China is struggling with Covid-19—again—and that’s bad news for shipping stocks. The drop has created a buying opportunity in
Genco Shipping & Trading.
The pandemic was a boom time for the global shipping industry. Snarled supply chains lengthened shipping times, just as demand for goods spiked, sending rates soaring. Shippers enjoyed record profits and a flood of cash. Management teams had to choose what to do with their new riches: Options included investing in new ships, paying down debt, or sending the windfall to shareholders via dividends and buybacks.
Genco (ticker: GNK) decided to first clean up its balance sheet—net debt at the end of the first quarter stood at $112 million, down two-thirds since the start of 2021—and then debut a new dividend policy that ties payouts to quarterly cash flow. The New York-based company operates 44 dry-bulk ships, which travel the world’s oceans transporting large amounts of commodities, including iron ore, coal, and grains. Genco says that it now has the lowest cash-flow break-even rate among U.S.-listed dry-bulk shippers.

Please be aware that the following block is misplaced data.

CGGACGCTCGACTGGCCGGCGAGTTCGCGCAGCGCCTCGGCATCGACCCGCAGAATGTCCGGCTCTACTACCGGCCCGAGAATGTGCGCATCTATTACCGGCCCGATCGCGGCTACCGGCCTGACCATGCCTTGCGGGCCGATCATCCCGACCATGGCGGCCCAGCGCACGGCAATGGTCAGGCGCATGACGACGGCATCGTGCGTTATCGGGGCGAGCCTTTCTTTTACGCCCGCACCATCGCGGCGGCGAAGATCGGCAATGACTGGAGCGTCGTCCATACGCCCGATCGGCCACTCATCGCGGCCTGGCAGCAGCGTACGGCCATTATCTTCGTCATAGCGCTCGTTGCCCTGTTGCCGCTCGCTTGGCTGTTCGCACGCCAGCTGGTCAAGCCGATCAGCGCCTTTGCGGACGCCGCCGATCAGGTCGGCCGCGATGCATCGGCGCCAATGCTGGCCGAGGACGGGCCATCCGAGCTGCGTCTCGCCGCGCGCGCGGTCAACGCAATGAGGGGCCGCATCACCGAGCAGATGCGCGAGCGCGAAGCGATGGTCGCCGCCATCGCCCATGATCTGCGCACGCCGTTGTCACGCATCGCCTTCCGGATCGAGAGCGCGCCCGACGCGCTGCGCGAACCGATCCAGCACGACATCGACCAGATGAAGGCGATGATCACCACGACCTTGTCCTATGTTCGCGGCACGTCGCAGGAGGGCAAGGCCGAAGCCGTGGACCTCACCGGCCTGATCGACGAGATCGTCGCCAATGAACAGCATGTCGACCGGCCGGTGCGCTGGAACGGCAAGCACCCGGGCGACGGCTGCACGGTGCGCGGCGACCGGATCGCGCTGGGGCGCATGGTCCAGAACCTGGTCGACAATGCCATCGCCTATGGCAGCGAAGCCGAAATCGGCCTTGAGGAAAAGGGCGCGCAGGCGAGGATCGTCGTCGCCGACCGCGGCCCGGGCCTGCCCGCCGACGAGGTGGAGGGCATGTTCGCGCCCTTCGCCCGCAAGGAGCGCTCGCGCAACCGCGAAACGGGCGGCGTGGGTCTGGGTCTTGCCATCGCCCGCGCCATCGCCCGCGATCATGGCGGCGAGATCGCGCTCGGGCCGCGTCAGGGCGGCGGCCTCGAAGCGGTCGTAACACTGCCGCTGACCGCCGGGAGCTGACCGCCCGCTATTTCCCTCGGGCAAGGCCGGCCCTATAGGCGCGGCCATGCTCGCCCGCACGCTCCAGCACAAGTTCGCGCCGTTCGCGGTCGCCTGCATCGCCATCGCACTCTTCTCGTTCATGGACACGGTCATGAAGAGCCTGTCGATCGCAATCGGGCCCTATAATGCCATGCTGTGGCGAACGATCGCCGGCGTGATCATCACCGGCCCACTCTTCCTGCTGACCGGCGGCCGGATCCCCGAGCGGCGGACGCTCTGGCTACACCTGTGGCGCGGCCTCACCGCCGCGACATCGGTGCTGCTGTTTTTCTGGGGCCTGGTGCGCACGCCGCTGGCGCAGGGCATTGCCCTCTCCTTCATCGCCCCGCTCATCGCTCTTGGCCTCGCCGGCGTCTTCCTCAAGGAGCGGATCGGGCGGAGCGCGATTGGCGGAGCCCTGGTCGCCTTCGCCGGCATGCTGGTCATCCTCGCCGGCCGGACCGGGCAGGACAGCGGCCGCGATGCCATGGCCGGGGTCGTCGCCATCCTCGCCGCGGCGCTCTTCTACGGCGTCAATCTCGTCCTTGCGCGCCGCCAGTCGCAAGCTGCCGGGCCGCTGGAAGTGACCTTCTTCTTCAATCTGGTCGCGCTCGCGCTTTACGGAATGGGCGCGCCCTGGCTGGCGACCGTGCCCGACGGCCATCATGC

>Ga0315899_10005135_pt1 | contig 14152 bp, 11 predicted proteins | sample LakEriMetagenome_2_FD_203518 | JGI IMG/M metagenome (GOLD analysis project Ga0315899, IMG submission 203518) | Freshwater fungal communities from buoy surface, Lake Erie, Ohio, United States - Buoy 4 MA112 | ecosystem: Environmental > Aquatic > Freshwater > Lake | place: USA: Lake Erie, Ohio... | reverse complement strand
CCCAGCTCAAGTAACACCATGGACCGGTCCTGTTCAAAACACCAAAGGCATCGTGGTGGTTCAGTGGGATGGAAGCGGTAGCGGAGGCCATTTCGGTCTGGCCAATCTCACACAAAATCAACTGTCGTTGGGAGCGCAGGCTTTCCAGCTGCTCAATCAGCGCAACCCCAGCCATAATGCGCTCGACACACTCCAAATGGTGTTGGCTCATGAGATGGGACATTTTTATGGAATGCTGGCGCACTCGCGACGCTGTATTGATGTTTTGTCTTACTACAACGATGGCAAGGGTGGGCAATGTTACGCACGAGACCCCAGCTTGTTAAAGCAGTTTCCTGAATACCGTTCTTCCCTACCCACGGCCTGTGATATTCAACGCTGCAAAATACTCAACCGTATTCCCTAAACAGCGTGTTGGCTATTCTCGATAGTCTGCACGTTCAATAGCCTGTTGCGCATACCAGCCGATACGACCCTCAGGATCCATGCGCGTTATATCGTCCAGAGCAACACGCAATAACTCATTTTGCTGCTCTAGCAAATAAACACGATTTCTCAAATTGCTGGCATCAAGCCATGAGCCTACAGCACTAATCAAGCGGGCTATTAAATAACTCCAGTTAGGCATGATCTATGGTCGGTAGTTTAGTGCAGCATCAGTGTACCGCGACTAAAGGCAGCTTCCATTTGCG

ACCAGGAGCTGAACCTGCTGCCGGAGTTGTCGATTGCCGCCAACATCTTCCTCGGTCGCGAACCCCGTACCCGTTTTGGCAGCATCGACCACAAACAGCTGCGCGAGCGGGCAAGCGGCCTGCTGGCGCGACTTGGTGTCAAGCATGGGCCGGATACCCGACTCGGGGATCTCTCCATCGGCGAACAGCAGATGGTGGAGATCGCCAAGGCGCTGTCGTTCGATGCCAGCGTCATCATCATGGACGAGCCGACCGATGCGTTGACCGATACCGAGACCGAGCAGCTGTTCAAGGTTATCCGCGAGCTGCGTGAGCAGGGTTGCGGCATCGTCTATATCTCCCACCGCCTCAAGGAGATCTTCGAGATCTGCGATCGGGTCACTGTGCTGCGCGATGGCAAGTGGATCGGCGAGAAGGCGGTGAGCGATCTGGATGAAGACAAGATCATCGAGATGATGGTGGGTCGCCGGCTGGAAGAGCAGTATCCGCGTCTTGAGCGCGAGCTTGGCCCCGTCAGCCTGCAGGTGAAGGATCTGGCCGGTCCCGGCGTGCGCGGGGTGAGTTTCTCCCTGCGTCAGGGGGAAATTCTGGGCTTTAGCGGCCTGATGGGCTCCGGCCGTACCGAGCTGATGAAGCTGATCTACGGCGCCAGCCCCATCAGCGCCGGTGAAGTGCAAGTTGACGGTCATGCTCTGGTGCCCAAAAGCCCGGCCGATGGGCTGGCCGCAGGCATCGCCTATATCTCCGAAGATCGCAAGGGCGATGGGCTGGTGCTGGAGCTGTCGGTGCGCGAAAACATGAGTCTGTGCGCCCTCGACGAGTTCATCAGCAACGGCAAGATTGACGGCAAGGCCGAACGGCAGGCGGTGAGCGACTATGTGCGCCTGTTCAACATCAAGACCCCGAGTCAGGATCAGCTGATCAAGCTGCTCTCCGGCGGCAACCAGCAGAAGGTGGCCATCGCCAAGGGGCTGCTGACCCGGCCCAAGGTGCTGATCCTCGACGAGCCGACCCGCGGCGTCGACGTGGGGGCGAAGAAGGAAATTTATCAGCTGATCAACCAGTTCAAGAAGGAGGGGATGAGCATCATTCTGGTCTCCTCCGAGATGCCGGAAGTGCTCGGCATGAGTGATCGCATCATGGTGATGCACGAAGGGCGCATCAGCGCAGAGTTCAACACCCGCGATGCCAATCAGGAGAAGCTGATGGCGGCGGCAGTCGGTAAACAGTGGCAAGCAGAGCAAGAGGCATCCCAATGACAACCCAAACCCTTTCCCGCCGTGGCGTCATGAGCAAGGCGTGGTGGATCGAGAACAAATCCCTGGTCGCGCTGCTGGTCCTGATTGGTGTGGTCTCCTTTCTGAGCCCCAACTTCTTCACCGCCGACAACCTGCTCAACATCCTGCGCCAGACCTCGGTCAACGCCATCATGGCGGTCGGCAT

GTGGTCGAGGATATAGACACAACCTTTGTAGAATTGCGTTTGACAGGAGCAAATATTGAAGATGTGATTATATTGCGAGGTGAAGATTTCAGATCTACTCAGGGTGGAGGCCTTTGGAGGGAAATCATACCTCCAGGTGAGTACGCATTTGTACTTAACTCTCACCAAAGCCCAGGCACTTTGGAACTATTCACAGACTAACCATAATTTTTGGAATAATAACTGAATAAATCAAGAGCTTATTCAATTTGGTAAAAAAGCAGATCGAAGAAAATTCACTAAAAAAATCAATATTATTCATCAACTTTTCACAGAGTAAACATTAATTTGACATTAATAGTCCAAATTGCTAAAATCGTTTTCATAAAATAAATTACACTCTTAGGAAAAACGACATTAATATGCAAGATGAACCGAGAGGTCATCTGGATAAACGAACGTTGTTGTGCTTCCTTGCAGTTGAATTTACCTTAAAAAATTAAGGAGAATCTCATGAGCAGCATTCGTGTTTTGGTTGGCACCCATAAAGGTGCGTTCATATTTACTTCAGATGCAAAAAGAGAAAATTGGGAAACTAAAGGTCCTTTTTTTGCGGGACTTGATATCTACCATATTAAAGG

That hasn’t helped Genco stock, which Barron’s recommended buying in May 2022. The shares have dropped about 35% after dividends, versus a flat
over the past year.
But that’s a lot better than the 75% decline in the
Breakwave Dry Bulk Shipping
exchange-traded fund (BDRY), which holds dry bulk freight futures. The drop in shipping rates is a result of China’s weaker-than-expected recovery, as well as the business’s inherent seasonality, with less grain to ship during the Northern Hemisphere’s winter. Renewed worries about a Covid-19 flare-up in China have also hampered Genco stock.
Some investors were also disappointed with Genco’s first-quarter dividend, paid in mid-May. It was just 15 cents a share, following five quarters of payments ranging from 50 cents to 79 cents under its new dividend formula of operating cash flow minus capital expenditures, debt repayment, and an additional cash reserve.
That payout should rise later in 2023 to as high as $1.22 a share for the full year, according to Stifel analyst Benjamin Nolan, good for a 9.4% yield—as Chinese demand for commodities grows and grain harvests boost demand.
The longer-term picture is positive from the supply side of the equation: There are relatively few new dry-bulk vessels on order, as shippers deal with a hangover from overordering in the last boom cycle and the uncertainty around the shipping fuel and propulsion systems of a greener future. As a result, shipping rates could rise even without a large increase in demand.
Genco stock will prove its true value through the entirety of a shipping cycle—and the current doldrums present an attractive entry point for investors.
Write to Nicholas Jasinski at firstname.lastname@example.org
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